CEO McNerney reported substantial gains and vowed that problems in the Dreamliner production won't prevent Boeing from delivering the 787 on time
In its fourth-quarter conference call on Jan. 31, Boeing (BA) vigorously defended itself against questions that its new carbon fiber 787 Dreamliner was falling behind schedule, even as it reported profits for the period more than doubled on strong commercial airplane and defense system sales.
Boeing Chairman and Chief Executive Officer James McNerney told Wall Street analysts that while some of the key 787 suppliers were having trouble meeting the schedule, Boeing will meet its contractual obligations to airline customers. "We expect to deliver the 787 on time, with first delivery in May, 2008, and in accord with our contractual commitments," McNerney said. "We continue to work late-supplier and schedule challenges as we struggle to meet our milestones."
Meanwhile, Boeing reported strong fourth-quarter and yearend financial results that surpassed Street expectations. The Chicago aerospace goliath raised its 2007 earnings forecast by 10 cents a share and its 2008 earnings forecast by 20 cents a share, based on a record $250 billion backlog—up 22% for the year. Fourth-quarter profit climbed to $989 million, or $1.29 a share, from $460 million, or 58 cents, a year earlier, exceeding analysts' estimates. Sales jumped 26%, to $17.5 billion.
Boeing stock surged 4.1% on Jan. 31 in trading on the New York Stock Exchange, closing at $89.56 a share.
For the year, Boeing said its 2006 profit fell 14%, to $2.2 billion, or $2.85 a share, from $2.6 billion or $3.20 a share in 2005. Its 2006 revenue climbed to $61.5 billion—up 15% from $53.6 billion last year. Operating cash flow increased to $7.5 billion in 2006 from $7 billion last year. "2006 was a very good year," McNerney said. "We achieved new records in revenue, cash flow, and backlog, and overcame some meaningful challenges."
Dreamliner Deadline Race
The most meaningful challenge, though, continues to be producing the fuel-sipping 787 Dreamliner on schedule without blowing out the budget. Many investors and industry insiders remain skeptical that Boeing will meet its deadline. The first composite-based aircraft poses many technical and manufacturing challenges never attempted at such a grand scale. What's more, Boeing is depending on global partners to supply the bulk of the airframe and electronic systems and that network is about to be severely tested.
Still, McNerney said that despite tough challenges, the first 787 would be assembled as planned in the April-May timeframe. The plane is scheduled to be rolled out in July and its first flight test is targeted for the end of August. He also said there would be twice-quarterly updates to discuss the 787's progress.
He offered more details on the nature of some of the problems.They fall into two general categories: weight reduction challenges and supplier delays. The company recently scrapped plans for a wireless entertainment system in the plane after struggling with regulatory approval and the extra weight. He said engineers are redesigning numerous parts and changing some materials. "We have identified a number of areas where we are taking weight out of the airplane," he said. "I'm feeling pretty comfortable on the progress of weight reduction."
Not "Out of the Woods Yet"
McNerney appeared less confident with questions about supplier delays. He mentioned for the first time that four primary suppliers were struggling to keep on schedule and, in some cases, were sending unfinished work—known as "travelers." The two companies struggling the hardest: Mitsubishi (MSBHY), which is making the composite wing box, and Alenia, which is building the horizontal stabilizer and aft fuselage.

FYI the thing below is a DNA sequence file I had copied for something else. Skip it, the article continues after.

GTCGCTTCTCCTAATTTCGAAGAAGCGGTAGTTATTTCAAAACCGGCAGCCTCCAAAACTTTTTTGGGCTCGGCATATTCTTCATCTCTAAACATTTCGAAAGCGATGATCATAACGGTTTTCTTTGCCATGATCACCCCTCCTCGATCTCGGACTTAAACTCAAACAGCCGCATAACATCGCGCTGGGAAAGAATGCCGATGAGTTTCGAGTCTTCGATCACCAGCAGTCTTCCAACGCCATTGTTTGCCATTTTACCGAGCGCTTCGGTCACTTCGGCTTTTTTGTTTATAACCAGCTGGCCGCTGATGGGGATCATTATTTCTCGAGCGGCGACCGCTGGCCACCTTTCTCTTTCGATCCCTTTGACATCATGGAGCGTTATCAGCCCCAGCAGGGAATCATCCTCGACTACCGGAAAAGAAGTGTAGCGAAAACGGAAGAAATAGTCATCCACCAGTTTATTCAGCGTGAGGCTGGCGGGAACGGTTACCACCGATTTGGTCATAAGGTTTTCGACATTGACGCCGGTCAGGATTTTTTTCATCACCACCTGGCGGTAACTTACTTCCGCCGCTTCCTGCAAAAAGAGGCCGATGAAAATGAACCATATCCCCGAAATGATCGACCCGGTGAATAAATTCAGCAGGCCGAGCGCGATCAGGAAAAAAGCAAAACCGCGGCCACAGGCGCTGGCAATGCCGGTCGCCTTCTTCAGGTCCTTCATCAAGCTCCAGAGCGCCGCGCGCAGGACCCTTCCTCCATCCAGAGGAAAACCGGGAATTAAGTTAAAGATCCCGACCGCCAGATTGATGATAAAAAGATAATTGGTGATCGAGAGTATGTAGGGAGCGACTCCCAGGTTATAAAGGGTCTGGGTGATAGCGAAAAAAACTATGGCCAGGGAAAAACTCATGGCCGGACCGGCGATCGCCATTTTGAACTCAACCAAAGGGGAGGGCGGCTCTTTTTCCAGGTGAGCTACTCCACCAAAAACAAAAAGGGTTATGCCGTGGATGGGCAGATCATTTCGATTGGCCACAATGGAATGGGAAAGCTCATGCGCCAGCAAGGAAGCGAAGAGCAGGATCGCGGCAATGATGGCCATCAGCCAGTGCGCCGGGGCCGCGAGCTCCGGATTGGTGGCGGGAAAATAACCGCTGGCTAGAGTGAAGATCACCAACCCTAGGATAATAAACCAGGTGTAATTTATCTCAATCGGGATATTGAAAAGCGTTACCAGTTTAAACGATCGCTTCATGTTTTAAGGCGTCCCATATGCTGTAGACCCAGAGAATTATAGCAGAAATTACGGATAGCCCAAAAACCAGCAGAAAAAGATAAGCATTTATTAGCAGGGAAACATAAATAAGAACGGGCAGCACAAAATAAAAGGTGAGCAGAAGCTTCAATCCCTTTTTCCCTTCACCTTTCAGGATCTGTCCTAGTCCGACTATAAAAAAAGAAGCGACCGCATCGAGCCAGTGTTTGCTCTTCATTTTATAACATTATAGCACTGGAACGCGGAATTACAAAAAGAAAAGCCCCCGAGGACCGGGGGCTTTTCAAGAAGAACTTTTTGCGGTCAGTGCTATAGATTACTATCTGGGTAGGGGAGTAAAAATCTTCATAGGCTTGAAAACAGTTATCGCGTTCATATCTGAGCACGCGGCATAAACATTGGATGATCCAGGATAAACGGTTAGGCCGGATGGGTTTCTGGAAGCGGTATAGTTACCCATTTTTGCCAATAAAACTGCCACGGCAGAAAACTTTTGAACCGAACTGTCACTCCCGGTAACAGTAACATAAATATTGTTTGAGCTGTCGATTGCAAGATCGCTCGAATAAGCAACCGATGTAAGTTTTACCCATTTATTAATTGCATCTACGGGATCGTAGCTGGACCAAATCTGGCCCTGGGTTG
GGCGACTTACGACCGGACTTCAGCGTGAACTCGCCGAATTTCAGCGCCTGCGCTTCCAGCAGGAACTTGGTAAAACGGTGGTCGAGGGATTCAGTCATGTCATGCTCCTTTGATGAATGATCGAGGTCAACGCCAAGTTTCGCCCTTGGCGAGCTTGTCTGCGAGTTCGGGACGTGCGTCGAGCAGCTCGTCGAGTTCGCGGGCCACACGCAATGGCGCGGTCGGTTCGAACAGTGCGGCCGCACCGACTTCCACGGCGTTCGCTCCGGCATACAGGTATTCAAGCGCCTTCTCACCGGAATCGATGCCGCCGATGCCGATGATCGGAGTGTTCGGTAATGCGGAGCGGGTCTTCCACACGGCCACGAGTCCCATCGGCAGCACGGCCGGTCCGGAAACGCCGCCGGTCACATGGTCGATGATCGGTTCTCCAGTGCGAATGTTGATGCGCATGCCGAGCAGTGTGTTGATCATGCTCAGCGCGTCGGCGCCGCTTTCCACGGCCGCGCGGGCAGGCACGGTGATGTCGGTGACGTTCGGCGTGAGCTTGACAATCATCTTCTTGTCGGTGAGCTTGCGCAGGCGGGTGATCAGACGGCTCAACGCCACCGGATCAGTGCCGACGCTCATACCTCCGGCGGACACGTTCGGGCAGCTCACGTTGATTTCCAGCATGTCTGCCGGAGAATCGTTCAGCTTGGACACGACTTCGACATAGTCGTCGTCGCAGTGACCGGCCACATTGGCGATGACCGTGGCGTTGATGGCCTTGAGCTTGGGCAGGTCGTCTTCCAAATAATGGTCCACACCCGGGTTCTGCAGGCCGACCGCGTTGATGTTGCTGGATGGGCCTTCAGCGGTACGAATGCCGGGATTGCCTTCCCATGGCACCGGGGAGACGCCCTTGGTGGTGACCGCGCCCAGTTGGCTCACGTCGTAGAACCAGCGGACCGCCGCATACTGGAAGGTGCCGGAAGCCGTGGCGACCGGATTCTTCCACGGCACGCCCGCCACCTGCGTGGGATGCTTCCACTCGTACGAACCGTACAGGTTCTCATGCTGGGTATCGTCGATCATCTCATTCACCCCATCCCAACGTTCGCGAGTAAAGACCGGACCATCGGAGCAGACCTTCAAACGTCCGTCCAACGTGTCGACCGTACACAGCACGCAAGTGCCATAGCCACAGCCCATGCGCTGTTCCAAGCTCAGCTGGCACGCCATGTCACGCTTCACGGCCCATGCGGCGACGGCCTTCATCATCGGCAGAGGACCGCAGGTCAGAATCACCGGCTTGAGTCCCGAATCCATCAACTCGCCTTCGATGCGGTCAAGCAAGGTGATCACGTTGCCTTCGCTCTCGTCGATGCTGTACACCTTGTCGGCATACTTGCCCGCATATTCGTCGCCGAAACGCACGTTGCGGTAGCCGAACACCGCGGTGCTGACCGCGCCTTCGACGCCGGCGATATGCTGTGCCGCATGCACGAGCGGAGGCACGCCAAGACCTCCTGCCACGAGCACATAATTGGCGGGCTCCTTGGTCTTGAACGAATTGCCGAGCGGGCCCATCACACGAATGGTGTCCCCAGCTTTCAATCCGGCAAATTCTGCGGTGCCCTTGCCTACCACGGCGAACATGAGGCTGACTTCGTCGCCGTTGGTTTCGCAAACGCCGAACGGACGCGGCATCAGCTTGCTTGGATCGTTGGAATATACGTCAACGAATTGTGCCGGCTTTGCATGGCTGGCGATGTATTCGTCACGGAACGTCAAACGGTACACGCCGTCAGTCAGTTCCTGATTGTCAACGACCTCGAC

Alenia seems to be the furthest behind, according to people familiar with the matter, and Boeing has sent scores of engineers to try to speed up the process. To underscore this urgency, it recently named Rich Noviello vice-president for 787 Alenia program management and immediately sent him to Italy to take over the supervision of the partnership. Mitsubishi is in better shape, said McNerney, who recently visited the Japanese manufacturing giant. "What we are doing with Mitsubishi and Alenia is adding our resources to supplement theirs to get them through the knothole," McNerney said. "Both are making good progress. I think part of the task is to recognize the problem early, over-resource the issue, and continue to communicate. We are not totally out of the woods yet."
Since joining Boeing in July, 2005, McNerney has pushed hard to develop new aircraft including the Dreamliner and the 450-passenger 747-8, planned for 2010. In the second and third quarters, McNerney added about $1 billion to research and development to keep the new programs on schedule. Boeing is spending $635 million to make sure the first 787 will arrive on time. He put a chunk of that money into eight contingency programs that are triggered if a particular part of the 787 development falls behind schedule or is expected to lag. So far, McNerney said he has triggered half of the plans to help shore up the late suppliers, and the problems range from structures to wire bundles and other electronic systems. "Three or four of our teammates are working hard with us to retire risk," he said.
Meanwhile, Boeing's defense unit, which accounts for more than half of the company's sales, has forecast a revenue increase of 3.2% at the high end this year, to between $32 billion and $32.5 billion. Spending to fight wars in Afghanistan and Iraq helped sales.
During the quarter, Boeing's Integrated Defense Systems won an Air Force contract valued at as much as $2 billion to produce 10 more C-17 transport aircraft. The purchase adds to the 180 C-17s bought by the Air Force and extends production through October, 2009.